Alain Elkann, born in 1950, is perhaps best known for his “Life of Moravia,” in which he was the chosen interlocutor of the famed novelist Alberto Moravia.The Jewish Italian author and journalist has also published two books of conversations with the chief rabbi emeritus of Italy, Elio Toaff, “To Be A Jew” and “The Messiah and the Jews,” both from Edizioni Bompiani.
Unfortunately, few of Elkann’s books are available in English, aside from a few short novels published by Pushkin Press. Such is also the case with Elkann’s new memoir, “Grandma Carla,” also from Bompiani, a moving elegy to his late mother which certainly merits translation.
In 1938, Elkann’s mother Carla Ovazza fled wartime fascism to Manhattan with her husband Jean-Paul Elkann, a banker and the longtime president of Paris’s Consistoire council, a leading French Jewish organization. Returning to her native Turin after the war, Ovazza renewed friendships with Primo Levi, Rabbi Toaff, and Tullia Zevi, the remarkable nonagenarian who served as president of the Union of Italian Jewish Communities.
In April, 2000 Carla Ovazza fell ill, and her family clustered around her Turin hospital bed. Elkann clings to family traditions at this difficult time, traveling to Rome to attend a Passover Seder with friends, speaking to Rabbi Toaff by phone, and even reading Isaac Bashevis Singer’s novel “Shadows on the Hudson” in Italian translation (“Ombre sull’Hudson”). He attends a dinner hosted by Italian Jewish film producer Roberto Haggiag for Lord Weidenfeld, but anxiety about Grandma Carla, as the family calls her, persists.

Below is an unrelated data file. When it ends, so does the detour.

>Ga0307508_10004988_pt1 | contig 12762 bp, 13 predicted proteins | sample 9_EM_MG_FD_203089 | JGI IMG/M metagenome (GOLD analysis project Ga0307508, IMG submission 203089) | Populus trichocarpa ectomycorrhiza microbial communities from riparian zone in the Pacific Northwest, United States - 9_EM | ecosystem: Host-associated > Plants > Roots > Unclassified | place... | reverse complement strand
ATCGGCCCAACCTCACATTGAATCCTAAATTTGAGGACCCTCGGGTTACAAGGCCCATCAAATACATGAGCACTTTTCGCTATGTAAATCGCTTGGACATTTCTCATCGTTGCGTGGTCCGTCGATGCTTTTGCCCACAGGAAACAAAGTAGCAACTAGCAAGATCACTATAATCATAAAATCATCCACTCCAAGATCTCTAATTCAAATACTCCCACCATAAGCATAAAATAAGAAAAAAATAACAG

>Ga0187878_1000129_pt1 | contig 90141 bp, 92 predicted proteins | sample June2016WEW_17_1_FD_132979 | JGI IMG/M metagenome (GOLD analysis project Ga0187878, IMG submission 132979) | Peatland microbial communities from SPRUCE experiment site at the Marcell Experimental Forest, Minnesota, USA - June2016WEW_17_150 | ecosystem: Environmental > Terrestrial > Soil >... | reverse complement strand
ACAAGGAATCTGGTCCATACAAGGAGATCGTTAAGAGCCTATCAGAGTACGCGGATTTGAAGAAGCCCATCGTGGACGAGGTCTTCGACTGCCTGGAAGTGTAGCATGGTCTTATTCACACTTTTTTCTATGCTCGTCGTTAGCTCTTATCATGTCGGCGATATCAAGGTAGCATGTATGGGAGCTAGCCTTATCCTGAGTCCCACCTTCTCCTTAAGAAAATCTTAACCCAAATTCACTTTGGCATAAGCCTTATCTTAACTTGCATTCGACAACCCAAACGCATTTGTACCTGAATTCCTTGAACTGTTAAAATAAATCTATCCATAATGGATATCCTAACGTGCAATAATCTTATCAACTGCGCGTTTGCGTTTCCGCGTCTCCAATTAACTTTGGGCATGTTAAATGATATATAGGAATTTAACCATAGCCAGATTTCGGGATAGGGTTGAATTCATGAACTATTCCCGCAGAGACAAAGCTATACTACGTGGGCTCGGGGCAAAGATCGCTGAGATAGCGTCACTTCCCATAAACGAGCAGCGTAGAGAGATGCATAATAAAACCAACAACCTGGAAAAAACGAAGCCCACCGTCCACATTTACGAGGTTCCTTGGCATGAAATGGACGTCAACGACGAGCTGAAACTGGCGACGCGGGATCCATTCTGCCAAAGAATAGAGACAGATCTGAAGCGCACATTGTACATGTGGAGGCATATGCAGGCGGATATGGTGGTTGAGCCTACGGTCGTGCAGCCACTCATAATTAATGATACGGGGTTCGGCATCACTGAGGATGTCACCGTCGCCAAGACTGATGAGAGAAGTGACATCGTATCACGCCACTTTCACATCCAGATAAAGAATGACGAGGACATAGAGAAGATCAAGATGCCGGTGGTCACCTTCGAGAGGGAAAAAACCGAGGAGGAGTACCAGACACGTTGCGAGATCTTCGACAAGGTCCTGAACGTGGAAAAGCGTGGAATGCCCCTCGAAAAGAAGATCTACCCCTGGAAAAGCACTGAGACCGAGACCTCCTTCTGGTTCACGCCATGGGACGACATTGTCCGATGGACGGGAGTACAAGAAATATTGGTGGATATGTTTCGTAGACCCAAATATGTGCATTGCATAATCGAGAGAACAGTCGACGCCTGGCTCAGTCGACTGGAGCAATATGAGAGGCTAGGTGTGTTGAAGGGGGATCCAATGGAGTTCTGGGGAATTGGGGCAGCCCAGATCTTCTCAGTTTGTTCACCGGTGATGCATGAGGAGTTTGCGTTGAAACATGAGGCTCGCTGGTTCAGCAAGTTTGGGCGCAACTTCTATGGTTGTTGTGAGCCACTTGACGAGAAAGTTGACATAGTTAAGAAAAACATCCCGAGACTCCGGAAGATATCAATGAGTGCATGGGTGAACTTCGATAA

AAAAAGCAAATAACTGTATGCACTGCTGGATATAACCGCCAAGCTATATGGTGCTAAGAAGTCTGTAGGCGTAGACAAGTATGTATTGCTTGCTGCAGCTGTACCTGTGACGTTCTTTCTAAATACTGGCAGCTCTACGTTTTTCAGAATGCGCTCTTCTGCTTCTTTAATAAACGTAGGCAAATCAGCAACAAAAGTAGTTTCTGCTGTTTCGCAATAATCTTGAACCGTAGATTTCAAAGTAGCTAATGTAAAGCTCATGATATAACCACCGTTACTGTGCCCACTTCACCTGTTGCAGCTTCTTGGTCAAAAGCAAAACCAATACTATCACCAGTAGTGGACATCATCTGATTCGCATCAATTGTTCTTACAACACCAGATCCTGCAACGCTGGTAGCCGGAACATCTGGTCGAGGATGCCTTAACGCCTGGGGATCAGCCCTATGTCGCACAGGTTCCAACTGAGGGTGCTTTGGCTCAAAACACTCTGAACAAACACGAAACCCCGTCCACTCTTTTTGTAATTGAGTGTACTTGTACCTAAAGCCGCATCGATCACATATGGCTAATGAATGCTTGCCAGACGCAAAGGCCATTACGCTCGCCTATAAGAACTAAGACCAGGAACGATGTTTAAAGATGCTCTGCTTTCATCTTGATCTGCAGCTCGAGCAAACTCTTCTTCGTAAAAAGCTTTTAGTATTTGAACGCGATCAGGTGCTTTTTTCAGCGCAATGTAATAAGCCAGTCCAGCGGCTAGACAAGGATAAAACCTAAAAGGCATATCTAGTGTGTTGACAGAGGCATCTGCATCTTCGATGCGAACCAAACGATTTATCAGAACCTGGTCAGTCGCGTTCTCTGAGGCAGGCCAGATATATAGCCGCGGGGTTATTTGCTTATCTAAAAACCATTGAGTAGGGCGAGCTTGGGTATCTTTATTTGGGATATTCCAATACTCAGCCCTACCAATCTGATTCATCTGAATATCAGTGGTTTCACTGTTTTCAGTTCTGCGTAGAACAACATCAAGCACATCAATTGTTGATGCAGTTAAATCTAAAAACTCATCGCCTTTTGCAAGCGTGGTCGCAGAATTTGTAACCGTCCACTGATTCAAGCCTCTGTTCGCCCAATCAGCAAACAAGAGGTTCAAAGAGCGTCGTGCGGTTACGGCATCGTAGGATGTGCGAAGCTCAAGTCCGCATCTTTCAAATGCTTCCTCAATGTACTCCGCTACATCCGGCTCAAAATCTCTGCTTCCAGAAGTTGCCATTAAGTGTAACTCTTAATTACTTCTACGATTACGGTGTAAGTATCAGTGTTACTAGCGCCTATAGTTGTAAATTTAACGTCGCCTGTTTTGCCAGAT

Elkann is repelled by the hospital’s scientific aspect, which obviates spirituality, and refuses to consult his mother’s medical charts and test results “as if she were a refrigerator.” When she dies, Elkann feels an immediate need to visit Jerusalem after reciting the Kaddish.
A decade later, he is most proud of his mother for “being Jewish, deeply religious and observant, living amidst people of other religions, but without judging or criticizing.” A touching filial tribute to a woman now buried mere steps away from her childhood friend Primo Levi in the Cimitero Monumentale.
Watch Alain Elkann discuss his memoir of his mother: